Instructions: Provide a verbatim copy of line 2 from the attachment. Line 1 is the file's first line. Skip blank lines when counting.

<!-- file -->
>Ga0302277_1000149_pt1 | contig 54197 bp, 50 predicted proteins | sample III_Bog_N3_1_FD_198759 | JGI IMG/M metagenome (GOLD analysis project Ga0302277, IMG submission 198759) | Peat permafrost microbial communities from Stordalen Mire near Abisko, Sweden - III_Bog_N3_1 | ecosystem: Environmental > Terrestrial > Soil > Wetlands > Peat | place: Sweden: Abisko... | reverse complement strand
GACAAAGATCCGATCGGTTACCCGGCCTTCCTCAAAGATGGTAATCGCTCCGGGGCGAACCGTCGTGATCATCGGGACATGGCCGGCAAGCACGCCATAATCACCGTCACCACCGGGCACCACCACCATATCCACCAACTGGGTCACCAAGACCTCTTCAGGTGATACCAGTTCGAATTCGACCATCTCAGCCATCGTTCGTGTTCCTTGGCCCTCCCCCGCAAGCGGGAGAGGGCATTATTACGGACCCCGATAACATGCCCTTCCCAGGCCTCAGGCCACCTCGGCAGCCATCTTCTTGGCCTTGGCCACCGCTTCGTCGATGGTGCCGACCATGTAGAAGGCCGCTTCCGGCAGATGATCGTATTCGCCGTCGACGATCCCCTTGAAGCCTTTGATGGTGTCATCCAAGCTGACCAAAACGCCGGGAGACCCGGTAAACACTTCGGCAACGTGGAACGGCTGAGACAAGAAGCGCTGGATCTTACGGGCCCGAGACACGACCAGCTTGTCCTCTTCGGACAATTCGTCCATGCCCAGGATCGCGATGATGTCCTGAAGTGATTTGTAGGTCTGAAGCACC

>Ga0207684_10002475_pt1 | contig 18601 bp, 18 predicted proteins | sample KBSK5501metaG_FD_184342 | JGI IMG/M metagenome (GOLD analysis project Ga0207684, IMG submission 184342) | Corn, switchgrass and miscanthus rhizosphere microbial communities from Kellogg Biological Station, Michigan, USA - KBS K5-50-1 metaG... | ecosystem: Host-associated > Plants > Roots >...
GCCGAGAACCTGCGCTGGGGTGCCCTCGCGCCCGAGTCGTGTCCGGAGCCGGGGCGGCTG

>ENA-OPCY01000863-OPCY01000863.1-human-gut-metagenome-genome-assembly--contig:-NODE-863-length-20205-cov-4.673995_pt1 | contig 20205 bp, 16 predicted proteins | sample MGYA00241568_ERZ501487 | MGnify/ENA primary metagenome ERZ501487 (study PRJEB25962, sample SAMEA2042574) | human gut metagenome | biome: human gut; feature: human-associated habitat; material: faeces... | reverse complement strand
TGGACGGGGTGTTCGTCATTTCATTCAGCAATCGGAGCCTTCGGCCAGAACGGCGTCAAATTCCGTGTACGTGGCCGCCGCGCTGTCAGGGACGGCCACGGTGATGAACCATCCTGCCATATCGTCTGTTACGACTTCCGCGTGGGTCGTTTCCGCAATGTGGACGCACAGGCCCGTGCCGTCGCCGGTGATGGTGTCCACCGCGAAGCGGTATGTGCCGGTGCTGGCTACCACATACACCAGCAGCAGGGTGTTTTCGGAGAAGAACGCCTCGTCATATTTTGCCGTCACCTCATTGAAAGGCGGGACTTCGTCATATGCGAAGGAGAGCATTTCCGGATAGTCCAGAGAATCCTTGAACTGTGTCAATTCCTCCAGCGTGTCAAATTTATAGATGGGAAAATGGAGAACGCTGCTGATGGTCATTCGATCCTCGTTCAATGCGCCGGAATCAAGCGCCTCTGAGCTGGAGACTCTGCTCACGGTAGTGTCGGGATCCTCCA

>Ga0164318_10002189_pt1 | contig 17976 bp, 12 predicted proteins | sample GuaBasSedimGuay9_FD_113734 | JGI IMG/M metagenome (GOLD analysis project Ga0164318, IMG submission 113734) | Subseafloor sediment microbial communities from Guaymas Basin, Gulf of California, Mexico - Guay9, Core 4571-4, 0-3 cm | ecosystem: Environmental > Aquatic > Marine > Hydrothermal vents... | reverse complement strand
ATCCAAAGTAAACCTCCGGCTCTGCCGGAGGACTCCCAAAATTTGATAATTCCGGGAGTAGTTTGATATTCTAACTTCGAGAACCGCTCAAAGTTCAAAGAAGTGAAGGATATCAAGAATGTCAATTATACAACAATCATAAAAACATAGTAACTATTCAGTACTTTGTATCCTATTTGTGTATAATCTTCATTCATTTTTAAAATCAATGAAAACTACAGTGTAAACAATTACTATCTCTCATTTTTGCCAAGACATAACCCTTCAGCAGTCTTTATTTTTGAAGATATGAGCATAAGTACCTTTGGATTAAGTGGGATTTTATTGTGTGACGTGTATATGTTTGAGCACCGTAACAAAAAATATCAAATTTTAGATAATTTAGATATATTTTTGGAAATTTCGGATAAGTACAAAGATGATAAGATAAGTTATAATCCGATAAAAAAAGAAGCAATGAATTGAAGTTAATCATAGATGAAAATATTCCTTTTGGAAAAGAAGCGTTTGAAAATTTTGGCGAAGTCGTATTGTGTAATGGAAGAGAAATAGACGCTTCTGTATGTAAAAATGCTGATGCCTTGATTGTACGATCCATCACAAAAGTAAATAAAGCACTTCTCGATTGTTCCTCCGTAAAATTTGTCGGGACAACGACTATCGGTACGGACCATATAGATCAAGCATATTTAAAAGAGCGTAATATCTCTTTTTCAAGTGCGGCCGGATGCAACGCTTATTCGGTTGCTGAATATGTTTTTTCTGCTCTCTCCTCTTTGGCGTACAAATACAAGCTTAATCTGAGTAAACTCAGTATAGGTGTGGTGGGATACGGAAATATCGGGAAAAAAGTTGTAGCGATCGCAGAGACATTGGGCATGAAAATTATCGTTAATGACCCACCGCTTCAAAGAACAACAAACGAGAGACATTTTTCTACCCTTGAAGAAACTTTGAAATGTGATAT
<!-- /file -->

GACAAAGATCCGATCGGTTACCCGGCCTTCCTCAAAGATGGTAATCGCTCCGGGGCGAACCGTCGTGATCATCGGGACATGGCCGGCAAGCACGCCATAATCACCGTCACCACCGGGCACCACCACCATATCCACCAACTGGGTCACCAAGACCTCTTCAGGTGATACCAGTTCGAATTCGACCATCTCAGCCATCGTTCGTGTTCCTTGGCCCTCCCCCGCAAGCGGGAGAGGGCATTATTACGGACCCCGATAACATGCCCTTCCCAGGCCTCAGGCCACCTCGGCAGCCATCTTCTTGGCCTTGGCCACCGCTTCGTCGATGGTGCCGACCATGTAGAAGGCCGCTTCCGGCAGATGATCGTATTCGCCGTCGACGATCCCCTTGAAGCCTTTGATGGTGTCATCCAAGCTGACCAAAACGCCGGGAGACCCGGTAAACACTTCGGCAACGTGGAACGGCTGAGACAAGAAGCGCTGGATCTTACGGGCCCGAGACACGACCAGCTTGTCCTCTTCGGACAATTCGTCCATGCCCAGGATCGCGATGATGTCCTGAAGTGATTTGTAGGTCTGAAGCACC